February 22, 2011


these past few months have been a rich time of learning more of God and his plan for our lives. with so many unknowns constant in the foreground of our lives, there is nothing we can do but trust God. and, as we are back in the hospital once again, this must be our goal.

"God is most glorified in us when we are most satisfied in Him." - john piper

this quote has come to mind over and over. as all we have on this earth and in this life are fleeting, we must be satisfied in God alone.

i've also recently been reminded of Horatio Spafford, and this hymn (emphasis added):

when peace like a river, attendeth my way,
when sorrows like sea billows roll;
whatever my lot, Thou hast taught me to say,
it is well, it is well, with my soul.

though Satan should buffet, though trials should come,
let this blest assurance control,
that Christ has regarded my helpless estate,
and hath shed His own blood for my soul.

my sin, oh, the bliss of this glorious thought!
my sin, not in part but the whole,
is nailed to the cross, and I bear it no more,
praise the Lord, praise the Lord, o my soul!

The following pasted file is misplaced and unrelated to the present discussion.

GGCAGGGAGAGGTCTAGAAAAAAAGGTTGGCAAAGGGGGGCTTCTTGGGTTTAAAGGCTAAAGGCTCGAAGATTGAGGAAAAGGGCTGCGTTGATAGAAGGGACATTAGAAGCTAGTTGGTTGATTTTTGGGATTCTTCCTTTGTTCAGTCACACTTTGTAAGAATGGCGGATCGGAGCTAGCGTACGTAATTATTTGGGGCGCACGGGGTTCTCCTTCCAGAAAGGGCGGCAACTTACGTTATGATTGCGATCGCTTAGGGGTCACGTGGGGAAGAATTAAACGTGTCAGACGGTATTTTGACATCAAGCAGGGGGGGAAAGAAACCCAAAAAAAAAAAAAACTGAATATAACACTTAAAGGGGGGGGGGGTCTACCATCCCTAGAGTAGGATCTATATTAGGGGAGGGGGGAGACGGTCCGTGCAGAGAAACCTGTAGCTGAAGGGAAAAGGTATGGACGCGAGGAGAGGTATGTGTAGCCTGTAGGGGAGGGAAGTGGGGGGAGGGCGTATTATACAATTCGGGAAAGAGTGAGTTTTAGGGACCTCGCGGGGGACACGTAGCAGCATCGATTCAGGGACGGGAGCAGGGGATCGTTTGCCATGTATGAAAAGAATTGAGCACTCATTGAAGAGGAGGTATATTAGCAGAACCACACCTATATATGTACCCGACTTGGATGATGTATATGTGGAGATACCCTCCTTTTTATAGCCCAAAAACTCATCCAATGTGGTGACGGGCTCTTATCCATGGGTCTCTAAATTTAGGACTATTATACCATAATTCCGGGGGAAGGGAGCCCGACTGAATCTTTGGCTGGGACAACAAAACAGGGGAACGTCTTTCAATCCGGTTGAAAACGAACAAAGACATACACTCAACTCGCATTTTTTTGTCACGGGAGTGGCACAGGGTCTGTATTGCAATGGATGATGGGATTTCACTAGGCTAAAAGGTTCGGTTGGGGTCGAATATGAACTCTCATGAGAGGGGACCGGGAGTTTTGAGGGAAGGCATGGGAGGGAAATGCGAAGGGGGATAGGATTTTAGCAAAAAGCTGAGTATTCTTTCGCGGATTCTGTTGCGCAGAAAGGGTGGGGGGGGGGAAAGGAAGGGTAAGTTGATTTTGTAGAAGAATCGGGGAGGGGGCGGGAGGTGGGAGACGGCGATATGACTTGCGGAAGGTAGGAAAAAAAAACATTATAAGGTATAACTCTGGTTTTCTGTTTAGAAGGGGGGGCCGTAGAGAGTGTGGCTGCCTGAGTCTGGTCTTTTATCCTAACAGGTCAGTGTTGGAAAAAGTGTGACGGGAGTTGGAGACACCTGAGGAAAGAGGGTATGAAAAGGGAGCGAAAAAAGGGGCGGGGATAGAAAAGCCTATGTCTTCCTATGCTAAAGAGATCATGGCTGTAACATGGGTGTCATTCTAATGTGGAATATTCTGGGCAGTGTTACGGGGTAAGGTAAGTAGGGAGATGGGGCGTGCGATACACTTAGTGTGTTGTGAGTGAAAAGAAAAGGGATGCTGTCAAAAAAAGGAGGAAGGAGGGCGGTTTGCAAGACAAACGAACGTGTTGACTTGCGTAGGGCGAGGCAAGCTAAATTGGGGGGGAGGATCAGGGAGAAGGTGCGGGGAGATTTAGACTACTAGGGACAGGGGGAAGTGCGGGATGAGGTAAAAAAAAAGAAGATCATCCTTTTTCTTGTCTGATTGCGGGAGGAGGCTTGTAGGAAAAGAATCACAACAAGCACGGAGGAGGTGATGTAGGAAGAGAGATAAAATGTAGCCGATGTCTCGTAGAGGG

for me, be it Christ, be it Christ hence to live:
if Jordan above me shall roll,
no pang shall be mine, for in death as in life,
Thou wilt whisper Thy peace to my soul.

but Lord, 'tis for Thee, for Thy coming we wait,
the sky, not the grave, is our goal;
oh, trump of the angel! oh, voice of the Lord!
blessed hope, blessed rest of my soul.

and Lord, haste the day when my faith shall be sight,
the clouds be rolled back as a scroll;
the trump shall resound, and the Lord shall descend,
even so, it is well with my soul.


these are the events that transpired in Spafford's life, resulting in this song:

in 1871, his son died at the age of four. shortly after, the great Chicago fire ruined him financially (he had been a successful lawyer). in 1873, he had planned to travel to Europe with his family on the SS Ville du Havre, but sent the family ahead while he was delayed on business concerning zoning problems following the great Chicago fire. while crossing the Atlantic, the ship sank rapidly after a collision with a sailing ship, the Loch Earn, and all four of Spafford's daughters died. His wife Anna survived and sent him the now famous telegram, "saved alone." shortly afterwards, as Spafford traveled to meet his grieving wife, he was inspired to write these words as his ship passed near where his daughters had died.


oh God, that i might glorify you. because i am satisfied in you.

1 comment:

  1. I love this story...I first heard it on Adventures in Odyssey when I was a kid. So amazing!


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